What the Australian department is not considering is the British option for the new frigates. It also did not choose the semi-public French company Naval Group among the candidates, although its catalog includes a foreign direct investment model, which is a likely candidate for a competition of this kind. Naval Group is the company from which Canberra ordered dozens of submarines for A$50 billion in 2019, which it later canceled in favor of a new project with the UK and US to develop nuclear submarines, called Aukus. This in turn, logically, led to tension in relations between the two countries. Incidentally, years ago, the Spanish S80 submarine was also considered a favorite for modernization of the Australian fleet, largely due to its ability to integrate certain systems of interest to Canberra. The delay of this programme, which has now delivered its first ship to the Spanish Navy, has left this option without prospects.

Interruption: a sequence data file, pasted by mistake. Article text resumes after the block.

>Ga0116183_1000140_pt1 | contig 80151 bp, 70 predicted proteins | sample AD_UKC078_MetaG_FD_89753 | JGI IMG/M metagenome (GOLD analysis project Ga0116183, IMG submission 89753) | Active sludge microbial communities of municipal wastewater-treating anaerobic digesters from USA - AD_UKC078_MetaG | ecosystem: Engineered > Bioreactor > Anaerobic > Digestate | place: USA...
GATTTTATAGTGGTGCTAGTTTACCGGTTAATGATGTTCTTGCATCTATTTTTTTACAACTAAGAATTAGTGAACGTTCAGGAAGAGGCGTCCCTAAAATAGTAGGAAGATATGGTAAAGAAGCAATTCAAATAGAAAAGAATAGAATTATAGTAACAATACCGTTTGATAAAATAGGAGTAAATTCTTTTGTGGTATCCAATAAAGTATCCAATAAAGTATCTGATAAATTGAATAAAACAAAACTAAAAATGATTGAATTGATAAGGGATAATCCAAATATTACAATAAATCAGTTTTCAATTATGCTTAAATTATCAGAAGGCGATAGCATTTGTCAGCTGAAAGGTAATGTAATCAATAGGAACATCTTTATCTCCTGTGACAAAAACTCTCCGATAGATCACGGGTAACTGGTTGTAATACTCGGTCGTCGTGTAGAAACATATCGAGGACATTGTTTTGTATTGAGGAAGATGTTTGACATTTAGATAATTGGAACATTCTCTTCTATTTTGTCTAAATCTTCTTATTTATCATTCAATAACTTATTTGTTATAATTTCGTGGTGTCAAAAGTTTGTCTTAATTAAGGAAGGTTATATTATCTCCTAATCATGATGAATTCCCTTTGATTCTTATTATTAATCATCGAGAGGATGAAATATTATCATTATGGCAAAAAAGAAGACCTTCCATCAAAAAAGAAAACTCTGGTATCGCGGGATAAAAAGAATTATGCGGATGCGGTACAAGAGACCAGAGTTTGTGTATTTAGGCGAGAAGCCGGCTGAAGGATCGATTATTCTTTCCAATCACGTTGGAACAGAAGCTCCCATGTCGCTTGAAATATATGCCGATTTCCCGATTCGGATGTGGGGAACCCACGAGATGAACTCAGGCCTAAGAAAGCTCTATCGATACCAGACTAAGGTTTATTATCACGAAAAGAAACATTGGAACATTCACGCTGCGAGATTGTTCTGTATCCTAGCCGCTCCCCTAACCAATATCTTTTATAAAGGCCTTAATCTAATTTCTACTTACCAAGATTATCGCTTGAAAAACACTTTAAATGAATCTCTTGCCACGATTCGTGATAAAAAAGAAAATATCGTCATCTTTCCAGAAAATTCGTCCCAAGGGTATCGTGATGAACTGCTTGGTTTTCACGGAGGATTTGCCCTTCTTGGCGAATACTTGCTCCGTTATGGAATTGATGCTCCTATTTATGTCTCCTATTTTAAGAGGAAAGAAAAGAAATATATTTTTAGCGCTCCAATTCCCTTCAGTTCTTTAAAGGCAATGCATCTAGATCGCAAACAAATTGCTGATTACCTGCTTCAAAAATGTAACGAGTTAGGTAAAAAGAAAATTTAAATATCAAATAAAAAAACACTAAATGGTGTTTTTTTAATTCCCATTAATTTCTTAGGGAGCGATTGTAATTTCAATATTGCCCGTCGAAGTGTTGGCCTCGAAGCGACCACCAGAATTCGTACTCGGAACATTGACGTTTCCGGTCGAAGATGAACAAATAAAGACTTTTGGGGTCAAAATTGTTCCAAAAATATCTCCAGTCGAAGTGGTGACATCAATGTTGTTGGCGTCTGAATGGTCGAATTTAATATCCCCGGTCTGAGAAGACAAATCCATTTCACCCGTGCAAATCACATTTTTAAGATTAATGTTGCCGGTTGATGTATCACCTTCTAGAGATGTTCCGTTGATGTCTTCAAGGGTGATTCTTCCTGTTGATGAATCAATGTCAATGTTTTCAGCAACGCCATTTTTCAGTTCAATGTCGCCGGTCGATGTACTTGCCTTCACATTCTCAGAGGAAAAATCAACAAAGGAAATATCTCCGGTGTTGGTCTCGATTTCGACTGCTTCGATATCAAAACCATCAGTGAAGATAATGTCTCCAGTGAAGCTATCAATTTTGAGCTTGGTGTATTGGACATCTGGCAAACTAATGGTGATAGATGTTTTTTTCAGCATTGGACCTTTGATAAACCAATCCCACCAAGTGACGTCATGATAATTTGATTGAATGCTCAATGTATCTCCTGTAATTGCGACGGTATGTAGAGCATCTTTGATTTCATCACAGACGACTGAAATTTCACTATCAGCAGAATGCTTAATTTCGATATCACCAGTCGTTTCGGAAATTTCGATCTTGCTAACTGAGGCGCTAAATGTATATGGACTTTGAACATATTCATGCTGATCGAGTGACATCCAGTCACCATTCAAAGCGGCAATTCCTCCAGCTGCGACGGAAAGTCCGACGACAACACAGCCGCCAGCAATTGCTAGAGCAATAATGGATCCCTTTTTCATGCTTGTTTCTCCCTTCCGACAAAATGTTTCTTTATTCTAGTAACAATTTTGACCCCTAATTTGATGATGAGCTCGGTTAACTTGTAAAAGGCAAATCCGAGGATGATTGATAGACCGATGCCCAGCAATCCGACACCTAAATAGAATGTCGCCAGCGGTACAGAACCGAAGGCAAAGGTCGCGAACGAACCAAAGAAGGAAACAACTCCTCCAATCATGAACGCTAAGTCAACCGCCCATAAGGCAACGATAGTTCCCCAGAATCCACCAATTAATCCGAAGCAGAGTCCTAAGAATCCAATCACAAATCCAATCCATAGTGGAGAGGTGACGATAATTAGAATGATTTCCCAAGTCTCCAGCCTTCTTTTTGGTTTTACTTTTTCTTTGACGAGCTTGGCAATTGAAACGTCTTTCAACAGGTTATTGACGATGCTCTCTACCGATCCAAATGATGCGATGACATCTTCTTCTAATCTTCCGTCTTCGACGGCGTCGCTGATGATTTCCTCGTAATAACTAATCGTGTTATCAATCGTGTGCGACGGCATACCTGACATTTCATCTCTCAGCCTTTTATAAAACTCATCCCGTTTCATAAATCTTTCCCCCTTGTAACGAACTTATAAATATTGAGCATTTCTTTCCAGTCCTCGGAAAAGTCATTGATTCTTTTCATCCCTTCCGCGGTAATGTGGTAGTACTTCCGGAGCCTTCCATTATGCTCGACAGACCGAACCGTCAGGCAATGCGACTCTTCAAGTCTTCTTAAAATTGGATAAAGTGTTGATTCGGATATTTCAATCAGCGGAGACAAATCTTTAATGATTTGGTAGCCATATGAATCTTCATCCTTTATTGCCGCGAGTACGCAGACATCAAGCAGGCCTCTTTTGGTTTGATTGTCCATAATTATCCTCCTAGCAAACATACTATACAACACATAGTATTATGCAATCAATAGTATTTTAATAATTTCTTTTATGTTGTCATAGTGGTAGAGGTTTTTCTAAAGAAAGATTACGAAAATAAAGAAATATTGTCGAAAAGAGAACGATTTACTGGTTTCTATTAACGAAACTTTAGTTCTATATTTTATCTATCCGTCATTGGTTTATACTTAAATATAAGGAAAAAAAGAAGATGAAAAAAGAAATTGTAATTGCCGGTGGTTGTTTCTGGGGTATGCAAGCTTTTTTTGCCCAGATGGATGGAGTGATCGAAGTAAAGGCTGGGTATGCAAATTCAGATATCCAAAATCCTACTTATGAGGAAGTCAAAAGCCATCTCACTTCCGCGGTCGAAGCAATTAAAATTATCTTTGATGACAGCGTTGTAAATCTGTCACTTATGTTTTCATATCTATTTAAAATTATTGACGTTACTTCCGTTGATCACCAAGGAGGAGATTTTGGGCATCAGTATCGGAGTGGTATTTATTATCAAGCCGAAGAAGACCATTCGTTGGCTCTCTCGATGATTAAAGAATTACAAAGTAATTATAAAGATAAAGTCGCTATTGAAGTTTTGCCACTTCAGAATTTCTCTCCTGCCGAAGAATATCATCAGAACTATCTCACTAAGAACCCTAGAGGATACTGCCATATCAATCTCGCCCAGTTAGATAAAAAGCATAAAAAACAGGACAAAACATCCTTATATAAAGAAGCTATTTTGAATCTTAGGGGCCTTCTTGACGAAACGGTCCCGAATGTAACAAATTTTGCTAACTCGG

Now, with the French and British out of the game, Spain's chances of supplying Australia with eleven more large warships doubled.. The competition is tough, but the string of wins Navantia has already achieved in the country makes it a serious contender.